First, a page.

Young mum defends dressing her five-year-old son in a Disney princess costume
Nowadays, more and more parents are raising their children in a gender-neutral environment, where they decline to assign their offspring a gender and allow them to pursue whatever style of dress or type of hobby takes their fancy. However, this liberal approach to child-rearing has often proved to be controversial, and invoked the ire of conservative detractors. Whatever your stance on the issue, it's clear that we need to have a conversation about the way we raise our kids and what gender roles we place on them.
One such person who has opened up this dialogue is 25-year-old Charlie Hirons, who has recently been forced to defend her young son Riley-Prince's decision to wear a Disney princess dress. The five year old has been seen by his neighbours wearing the Cinderella gown ever since his birthday came around - even when he plays football outside.
But Charlie is keen to stress that she doesn't think her son wearing a dress is an issue. Although strangers often make comments about the boy's appearance when the family are out and about together, Riley-Prince has remained unintimidated by the judgements of others.
Charlie, who suffers from body-image and self-esteem issues herself, has stated in a recent interview that she finds her little boy's unconventional lifestyle choice inspiring, and claims that he has motivated her to be more fearless in life. "I’ve had people tell me I shouldn’t have let him wear a dress, and when we were out to dinner, people were staring and whispering" Charlie stated.
"It’s ridiculous that boys are meant to like one thing, girls another. Who cares if boys like pink, or if girls want to join the army? Just let them be themselves. There’s no need to make comments about my son, or how I bring him up. If you don’t like him, don’t look."
Riley-Prince first started getting in touch with his feminine side after he asked his mom if he could get an earring, just like his stepdad Nathan Hirons. At the time, people criticised Charlie for piercing her child's ears at such a young age. Yet Charlie insists that it was the right thing to do, stating "I thought it was best to get it done when he was young and wouldn’t fiddle with it."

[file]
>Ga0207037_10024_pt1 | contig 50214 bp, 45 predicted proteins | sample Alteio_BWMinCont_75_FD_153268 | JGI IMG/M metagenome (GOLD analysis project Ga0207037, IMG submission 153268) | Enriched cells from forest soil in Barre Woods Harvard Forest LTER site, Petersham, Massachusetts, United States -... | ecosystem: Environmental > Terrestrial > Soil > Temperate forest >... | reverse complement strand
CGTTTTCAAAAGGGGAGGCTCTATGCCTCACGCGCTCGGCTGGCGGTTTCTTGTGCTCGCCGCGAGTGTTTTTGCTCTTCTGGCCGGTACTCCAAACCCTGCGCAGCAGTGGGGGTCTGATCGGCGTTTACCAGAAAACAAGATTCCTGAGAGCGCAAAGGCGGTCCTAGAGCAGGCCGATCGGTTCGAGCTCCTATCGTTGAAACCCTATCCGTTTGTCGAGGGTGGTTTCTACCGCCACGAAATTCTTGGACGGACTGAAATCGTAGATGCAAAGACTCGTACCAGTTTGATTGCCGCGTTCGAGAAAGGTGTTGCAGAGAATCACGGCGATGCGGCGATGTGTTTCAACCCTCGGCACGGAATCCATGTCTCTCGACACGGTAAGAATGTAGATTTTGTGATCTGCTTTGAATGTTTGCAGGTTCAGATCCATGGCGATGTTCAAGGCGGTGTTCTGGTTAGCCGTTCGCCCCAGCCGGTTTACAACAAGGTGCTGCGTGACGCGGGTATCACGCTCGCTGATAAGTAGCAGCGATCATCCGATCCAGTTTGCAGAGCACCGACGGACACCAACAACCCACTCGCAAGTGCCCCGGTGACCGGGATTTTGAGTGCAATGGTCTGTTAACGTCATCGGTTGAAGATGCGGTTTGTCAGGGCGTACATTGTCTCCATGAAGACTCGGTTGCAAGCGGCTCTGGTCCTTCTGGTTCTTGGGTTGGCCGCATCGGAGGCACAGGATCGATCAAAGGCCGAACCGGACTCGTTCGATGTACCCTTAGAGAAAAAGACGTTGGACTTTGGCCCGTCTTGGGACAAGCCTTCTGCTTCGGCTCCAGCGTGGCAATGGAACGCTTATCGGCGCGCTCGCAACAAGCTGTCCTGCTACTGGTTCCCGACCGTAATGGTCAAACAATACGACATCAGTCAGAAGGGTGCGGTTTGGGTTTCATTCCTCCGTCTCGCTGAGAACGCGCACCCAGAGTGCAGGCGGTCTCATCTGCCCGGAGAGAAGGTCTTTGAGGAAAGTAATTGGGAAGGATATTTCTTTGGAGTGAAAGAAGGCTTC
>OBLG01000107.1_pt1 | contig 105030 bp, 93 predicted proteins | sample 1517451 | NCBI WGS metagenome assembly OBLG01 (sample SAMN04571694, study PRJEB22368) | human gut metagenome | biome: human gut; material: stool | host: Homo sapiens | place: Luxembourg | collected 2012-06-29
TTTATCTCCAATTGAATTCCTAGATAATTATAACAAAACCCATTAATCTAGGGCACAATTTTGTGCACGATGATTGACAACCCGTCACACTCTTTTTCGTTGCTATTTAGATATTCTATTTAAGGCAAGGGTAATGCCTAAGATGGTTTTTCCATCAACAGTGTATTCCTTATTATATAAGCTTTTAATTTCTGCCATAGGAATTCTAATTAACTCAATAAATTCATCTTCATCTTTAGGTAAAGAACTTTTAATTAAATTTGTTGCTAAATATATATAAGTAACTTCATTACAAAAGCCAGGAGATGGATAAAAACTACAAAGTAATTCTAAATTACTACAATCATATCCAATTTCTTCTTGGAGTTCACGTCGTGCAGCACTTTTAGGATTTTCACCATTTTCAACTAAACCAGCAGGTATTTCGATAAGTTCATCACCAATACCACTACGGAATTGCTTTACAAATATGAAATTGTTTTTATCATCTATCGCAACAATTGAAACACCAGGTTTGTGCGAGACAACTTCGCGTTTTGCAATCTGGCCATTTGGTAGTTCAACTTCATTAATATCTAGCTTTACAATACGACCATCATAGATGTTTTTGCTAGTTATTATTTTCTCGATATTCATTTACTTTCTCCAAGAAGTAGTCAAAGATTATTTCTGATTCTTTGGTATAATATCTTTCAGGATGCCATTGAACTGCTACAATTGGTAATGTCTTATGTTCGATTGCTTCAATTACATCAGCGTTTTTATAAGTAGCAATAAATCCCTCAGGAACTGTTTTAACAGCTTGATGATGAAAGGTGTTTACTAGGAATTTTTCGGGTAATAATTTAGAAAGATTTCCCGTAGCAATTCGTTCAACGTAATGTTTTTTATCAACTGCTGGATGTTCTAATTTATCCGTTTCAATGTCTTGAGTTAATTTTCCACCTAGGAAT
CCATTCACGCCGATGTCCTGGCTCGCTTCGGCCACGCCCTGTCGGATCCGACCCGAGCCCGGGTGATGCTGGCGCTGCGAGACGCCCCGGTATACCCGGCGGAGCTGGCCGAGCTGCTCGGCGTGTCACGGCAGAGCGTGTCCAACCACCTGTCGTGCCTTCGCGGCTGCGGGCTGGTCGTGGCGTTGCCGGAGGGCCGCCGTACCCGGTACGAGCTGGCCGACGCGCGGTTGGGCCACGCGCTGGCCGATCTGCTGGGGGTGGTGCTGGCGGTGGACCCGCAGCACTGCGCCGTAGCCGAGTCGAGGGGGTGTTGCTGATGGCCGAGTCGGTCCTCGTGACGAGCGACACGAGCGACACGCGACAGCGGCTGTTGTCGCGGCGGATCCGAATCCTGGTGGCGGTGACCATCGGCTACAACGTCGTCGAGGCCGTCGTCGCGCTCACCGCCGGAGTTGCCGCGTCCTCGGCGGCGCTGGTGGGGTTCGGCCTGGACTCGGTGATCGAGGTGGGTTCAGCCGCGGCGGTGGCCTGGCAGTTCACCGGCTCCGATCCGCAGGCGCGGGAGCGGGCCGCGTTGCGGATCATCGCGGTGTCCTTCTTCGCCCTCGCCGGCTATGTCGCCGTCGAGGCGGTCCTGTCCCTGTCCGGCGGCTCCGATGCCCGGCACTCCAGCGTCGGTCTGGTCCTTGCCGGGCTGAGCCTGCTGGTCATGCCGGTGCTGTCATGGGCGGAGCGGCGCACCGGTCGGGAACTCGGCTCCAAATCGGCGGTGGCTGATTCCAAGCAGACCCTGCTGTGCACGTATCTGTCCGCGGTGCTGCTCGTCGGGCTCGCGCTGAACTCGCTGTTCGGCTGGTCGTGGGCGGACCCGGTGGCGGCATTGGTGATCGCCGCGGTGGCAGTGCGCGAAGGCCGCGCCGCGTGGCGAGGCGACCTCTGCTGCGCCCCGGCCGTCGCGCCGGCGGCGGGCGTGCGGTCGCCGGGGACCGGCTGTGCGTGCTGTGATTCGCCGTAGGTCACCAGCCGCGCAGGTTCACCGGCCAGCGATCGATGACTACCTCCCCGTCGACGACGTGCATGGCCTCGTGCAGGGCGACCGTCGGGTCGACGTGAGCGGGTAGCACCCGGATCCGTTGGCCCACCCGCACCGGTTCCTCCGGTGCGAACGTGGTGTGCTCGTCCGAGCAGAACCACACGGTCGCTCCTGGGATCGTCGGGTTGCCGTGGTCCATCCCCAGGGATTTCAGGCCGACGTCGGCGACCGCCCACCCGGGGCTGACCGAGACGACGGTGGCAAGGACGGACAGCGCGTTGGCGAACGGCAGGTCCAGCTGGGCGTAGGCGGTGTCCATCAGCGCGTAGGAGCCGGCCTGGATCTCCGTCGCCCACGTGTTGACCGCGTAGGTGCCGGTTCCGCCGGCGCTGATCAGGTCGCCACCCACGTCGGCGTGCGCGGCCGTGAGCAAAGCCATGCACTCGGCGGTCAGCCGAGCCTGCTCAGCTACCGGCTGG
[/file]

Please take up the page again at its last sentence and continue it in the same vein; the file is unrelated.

She added: "People have told me it was cruel and not his choice, but the way I see it, he’s grown up knowing no different. It was over in seconds and now he’s older, he loves his earrings. He calls them his pretties. Riley-Prince loves them. He always changes his studs to match Nathan’s. I’ve got a Batman tattoo, and Nathan has a Joker one. Sometimes, Riley-Prince asks Nathan to draw tattoos on him using face paint and biro, so we can all match. It’s really cute how much he wants to be like Nathan."
"Riley-Prince knows exactly who he is. He’s a very open little boy, and extremely mature and confident. If people ever ask him about his earrings or dress, he just tells them that’s what he likes. He’s good at standing up for himself. I’ve had body struggles myself, being a plus-sized girl at a size 22-24, but seeing him shrug off critics and be proud of who he is really inspires me."
Maybe Riley-Prince's dress sense is a little unconventional, but isn't a child's autonomy more important than fitting in? Maybe this is something he will grow out of, or maybe he's a pioneer among a new and more gender-fluid generation.